1. Pray for your children. Always, everywhere and in everything they do. We can only guide. Allah (swt) is the One, Who will accept their struggle.

The Wonder Boys Who Became Great Men

July 11- wonder-boys

They were like a couple of scattered pearls during the life of the Prophet (sa), running to and fro like naughty children at any place and time. As their loving grandfather prostrated during earnest prayer, one of them would playfully climb up on his head. Like any innocent child, fond of sweet treats and naturally curious about environmental stimuli, one of them would pick up a date lying on the ground in Madinah and innocently put it into his mouth.

It was narrated that Aisha (rta) said: “The Prophet (sa) went out one morning wearing a striped cloak of black camel hair. Al-Hasan Ibn Ali (rta) came, and he enfolded him in the cloak; then, Al-Hussain (rta) came, and he enfolded him in it, then Fatimah (rta) came, and he enfolded her in it, then Ali (rta) came, and he enfolded him in it; then, he said: “Allah wishes only to remove Al-Rijs (evil deeds and sins) from you, O members of the family (of the Prophet (sa)), and to purify you with a thorough purification.” (Al-Ahzab 33:33) (Muslim)

The Messenger of Allah (sa) said: “Al-Hasan and Al-Hussain are the chiefs of the youth of Paradise, and Fatimah is the chief of their women.” (At-Tirmidhi, Ibn-Majah and Ahmad)

The Prophet’s (sa) grandsons, Hassan (rta) and Hussain (rta), grew up to be laudable leaders and heroes, who shunned worldly glory and honour. Despite their lineage, they didn’t feel “entitled” to occupying positions of authority and power over people. Their deaths as martyrs have raised their status and honourable mention even in this world. But we know that it is not just their blood connection that has earned them supreme success in the hereafter. As the Quran tells us, Prophet Nuh’s (as) pleas were of no avail for his son. He drowned because he didn’t submit to Allah’s (swt) commands.

Therefore, the question is: what did Hassan (rta) and Hussain (rta) do as youths that paved way for their lofty characters as adults?

  1. They were brought up on a solid foundation of Islamic morals.
  2. They had the correct Aqeedah in their hearts and witnessed it being confirmed by the actions of their parents and extended family.
  3. They were never denied the company and love of pious older people.
  4. Their chaste mother shunned the glitter and glamour of the life of this world.

Their mother will be the chief of the women of Paradise in the hereafter! Without a long string of intellectual achievements or accomplishments to her credit, she lived a life of hardship. She died very young, after living a life of forbearance in the face of abject poverty. Despite her short lifespan, she gave birth to and reared children, who not only carried forward her father’s mission, but also left notable marks in Islamic history.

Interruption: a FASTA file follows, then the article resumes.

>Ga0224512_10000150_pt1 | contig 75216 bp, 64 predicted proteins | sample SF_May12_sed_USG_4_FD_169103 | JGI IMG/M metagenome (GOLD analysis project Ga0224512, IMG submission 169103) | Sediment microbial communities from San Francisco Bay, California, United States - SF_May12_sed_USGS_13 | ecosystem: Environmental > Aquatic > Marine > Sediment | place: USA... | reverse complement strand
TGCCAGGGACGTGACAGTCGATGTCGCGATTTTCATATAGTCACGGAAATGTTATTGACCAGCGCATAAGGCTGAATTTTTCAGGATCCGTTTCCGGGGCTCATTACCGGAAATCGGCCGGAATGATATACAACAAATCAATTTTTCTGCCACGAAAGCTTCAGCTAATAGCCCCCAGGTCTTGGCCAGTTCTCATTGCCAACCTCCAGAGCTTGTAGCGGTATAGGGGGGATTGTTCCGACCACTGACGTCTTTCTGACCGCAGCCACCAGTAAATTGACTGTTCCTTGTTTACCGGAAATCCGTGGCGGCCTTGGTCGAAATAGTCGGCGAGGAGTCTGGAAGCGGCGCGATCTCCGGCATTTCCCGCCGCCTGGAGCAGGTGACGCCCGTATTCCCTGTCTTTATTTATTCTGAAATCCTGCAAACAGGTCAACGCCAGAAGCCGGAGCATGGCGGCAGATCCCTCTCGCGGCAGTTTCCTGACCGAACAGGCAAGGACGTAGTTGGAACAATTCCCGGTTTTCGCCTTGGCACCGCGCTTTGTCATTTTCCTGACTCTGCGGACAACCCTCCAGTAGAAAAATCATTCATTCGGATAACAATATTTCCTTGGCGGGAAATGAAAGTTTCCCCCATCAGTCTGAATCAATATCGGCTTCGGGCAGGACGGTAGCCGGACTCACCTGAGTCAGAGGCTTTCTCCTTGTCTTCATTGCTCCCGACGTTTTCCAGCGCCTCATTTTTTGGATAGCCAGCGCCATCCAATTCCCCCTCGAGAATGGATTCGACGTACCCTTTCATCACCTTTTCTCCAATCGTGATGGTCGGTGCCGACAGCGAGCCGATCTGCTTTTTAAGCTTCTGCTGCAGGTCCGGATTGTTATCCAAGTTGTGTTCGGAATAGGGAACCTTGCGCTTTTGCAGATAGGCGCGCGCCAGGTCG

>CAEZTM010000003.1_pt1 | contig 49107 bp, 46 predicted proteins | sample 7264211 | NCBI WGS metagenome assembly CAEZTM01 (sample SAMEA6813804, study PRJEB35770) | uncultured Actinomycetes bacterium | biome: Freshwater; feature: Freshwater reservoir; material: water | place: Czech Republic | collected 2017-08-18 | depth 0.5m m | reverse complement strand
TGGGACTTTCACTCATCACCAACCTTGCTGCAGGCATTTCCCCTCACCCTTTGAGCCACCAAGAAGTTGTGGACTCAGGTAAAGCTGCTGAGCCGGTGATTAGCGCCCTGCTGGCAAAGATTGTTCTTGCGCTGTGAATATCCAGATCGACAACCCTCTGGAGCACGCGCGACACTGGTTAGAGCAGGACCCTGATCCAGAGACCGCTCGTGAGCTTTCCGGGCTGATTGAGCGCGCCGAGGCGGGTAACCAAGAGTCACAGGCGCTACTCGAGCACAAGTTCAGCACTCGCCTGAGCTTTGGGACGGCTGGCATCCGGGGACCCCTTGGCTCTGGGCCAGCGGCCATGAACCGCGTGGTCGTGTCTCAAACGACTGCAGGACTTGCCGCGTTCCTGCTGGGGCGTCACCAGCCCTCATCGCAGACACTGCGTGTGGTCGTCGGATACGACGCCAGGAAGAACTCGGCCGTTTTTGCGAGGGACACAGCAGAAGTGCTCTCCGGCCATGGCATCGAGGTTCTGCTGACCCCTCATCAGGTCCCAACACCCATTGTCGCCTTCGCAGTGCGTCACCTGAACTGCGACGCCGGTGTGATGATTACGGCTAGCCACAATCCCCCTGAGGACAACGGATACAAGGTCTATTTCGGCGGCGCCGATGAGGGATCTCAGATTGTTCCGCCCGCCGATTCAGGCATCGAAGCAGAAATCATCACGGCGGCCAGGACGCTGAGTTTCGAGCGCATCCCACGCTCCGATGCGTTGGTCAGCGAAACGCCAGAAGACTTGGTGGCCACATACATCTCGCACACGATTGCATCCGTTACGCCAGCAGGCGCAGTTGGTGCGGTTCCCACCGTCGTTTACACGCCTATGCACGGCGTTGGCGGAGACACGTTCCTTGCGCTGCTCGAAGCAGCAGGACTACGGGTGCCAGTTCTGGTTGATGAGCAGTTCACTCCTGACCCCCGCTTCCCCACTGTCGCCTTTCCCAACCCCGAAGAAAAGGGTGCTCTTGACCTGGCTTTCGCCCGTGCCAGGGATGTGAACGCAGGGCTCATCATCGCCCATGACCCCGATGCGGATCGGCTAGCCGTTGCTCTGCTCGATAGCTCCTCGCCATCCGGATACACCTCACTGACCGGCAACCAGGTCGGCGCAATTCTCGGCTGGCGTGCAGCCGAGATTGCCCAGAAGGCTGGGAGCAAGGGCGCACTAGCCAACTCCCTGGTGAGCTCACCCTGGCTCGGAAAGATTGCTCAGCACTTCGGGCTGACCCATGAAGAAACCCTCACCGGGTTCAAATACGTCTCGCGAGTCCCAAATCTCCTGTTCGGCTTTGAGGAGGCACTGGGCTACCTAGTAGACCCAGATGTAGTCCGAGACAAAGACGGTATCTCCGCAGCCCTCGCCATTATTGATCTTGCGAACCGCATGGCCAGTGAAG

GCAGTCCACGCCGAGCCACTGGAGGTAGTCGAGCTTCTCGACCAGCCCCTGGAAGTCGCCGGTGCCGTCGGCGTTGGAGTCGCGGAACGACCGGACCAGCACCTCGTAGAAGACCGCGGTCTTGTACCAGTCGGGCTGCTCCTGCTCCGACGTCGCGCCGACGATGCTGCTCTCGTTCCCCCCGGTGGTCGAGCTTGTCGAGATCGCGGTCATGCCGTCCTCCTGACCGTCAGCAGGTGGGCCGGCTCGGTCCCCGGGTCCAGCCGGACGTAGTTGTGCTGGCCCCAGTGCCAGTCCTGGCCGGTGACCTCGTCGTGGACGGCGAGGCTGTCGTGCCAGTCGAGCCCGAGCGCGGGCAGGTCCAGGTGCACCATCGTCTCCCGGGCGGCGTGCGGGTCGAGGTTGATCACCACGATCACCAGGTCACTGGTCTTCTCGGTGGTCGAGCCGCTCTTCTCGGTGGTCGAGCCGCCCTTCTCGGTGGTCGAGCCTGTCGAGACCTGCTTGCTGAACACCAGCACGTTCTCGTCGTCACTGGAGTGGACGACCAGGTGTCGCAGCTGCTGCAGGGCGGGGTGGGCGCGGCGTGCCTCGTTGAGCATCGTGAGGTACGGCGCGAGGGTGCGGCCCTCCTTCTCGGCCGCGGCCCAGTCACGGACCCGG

Hassan (rta) and Hussain (rta) are role models for Muslim families today: reminders for new mothers that Tarbiyyah begins from conception and is pivotal in the early childhood years. For the youth, “Hussnayain” continue to belie the fact that “youth is wasted on the young”. Rather, when the foundation is strong, in very short lives, young people can achieve what the majority cannot accomplish in decades.

 

Ali (rta) vs. a Jew

Vol 6 - Issue 4 Ali rta vs a jew

Once, during his Caliphate, Ali Ibn Abi Talib (rta) lost his armour. One day, he saw a Jew in possession of an armour he recognized as his own. Ali (rta) approached the Jew and asked him to return his armour. The Jew refused to do so and, instead, demanded that the matter be settled by the reigning Muslim Qadi (judge).

Hence, Ali (rta) and the Jew appeared before the Qadi to settle this dispute. Qadi Shurayh was a very competent judge from Yemen, who was famous for settling Fiqh related matters. He had performed the duties of a Qadi in Kufa during the caliphate of Umar Ibn Khattab (rta), and Usman Ibn Affan (rta) as well. He was well known for his integrity and insight.

When the judge saw Caliph Ali (rta) approach his court, he stood up for him out of respect. Ali (rta) requested him to stay seated. Qadi Shurayh took his seat. Ali (rta) initiated the conversation: “I have lost my armour and found the same in this man’s possession.”

Qadi Shurayh asked the Jew: “Do you have anything to say?”

The Jew replied: “This is my armour and I own it.”

Qadi Shurayh inspected the armour in dispute and addressed the Caliph: “By Allah! Your claim is correct. This, indeed, is your armour. However, the court of law demands that you produce two witnesses to substantiate your claim.”

Ali (rta) produced his slave Qanbar as his first witness, who testified in favour of Ali (rta). Then, the Caliph produced his sons Hassan (rta) and Hussain (rta) as his second witnesses to testify for him.

Qadi Shurayh stated: “I accept the testimony of your slave; however, I still need another witness, as the testimony of your sons is not acceptable.”

The Caliph said: “By Allah! I heard Umar Ibn Khattab (rta) narrate the Prophet’s (sa) Hadeeth stating that Hassan (rta) and Hussain (rta) are the leaders of the youth in Paradise.”

The judge replied: “By Allah! This is the truth.”

Ali (rta) demanded: “Then why are you unable to accept the testimony of the leaders of the youth in Paradise?”

Qadi Shurayh explained: “Because they are your sons, and a son cannot testify in favour of his father.”

Hence, the judge settled the dispute in favour of the Jew and handed over the armour to him.

The Jew remarked in absolute astonishment: “The Amir-ul-Momineen of the Muslims brought me in the court of his own appointed judge, and the same judge gave a verdict against the Caliph. And the Caliph accepted the verdict gracefully without any resistance.”

Then, the Jew glanced towards Ali (rta) and continued: “Amir-ul-Momineen! Your claim is true. This armour definitely belongs to you. You had lost it the other day and I found it. Therefore, it is your property. Please, accept it.”

The Jew then recited his Shahadah: “I testify that there is no God but Allah and Muhammad is His Messenger.”

Ali (rta), the wise and honourable Caliph, replied: “I give you not only my armour but also my horse.” 

Adapted from “Sunehray Faislay” published by Darussalam. Translated for “Hiba” by Rana Rais Khan.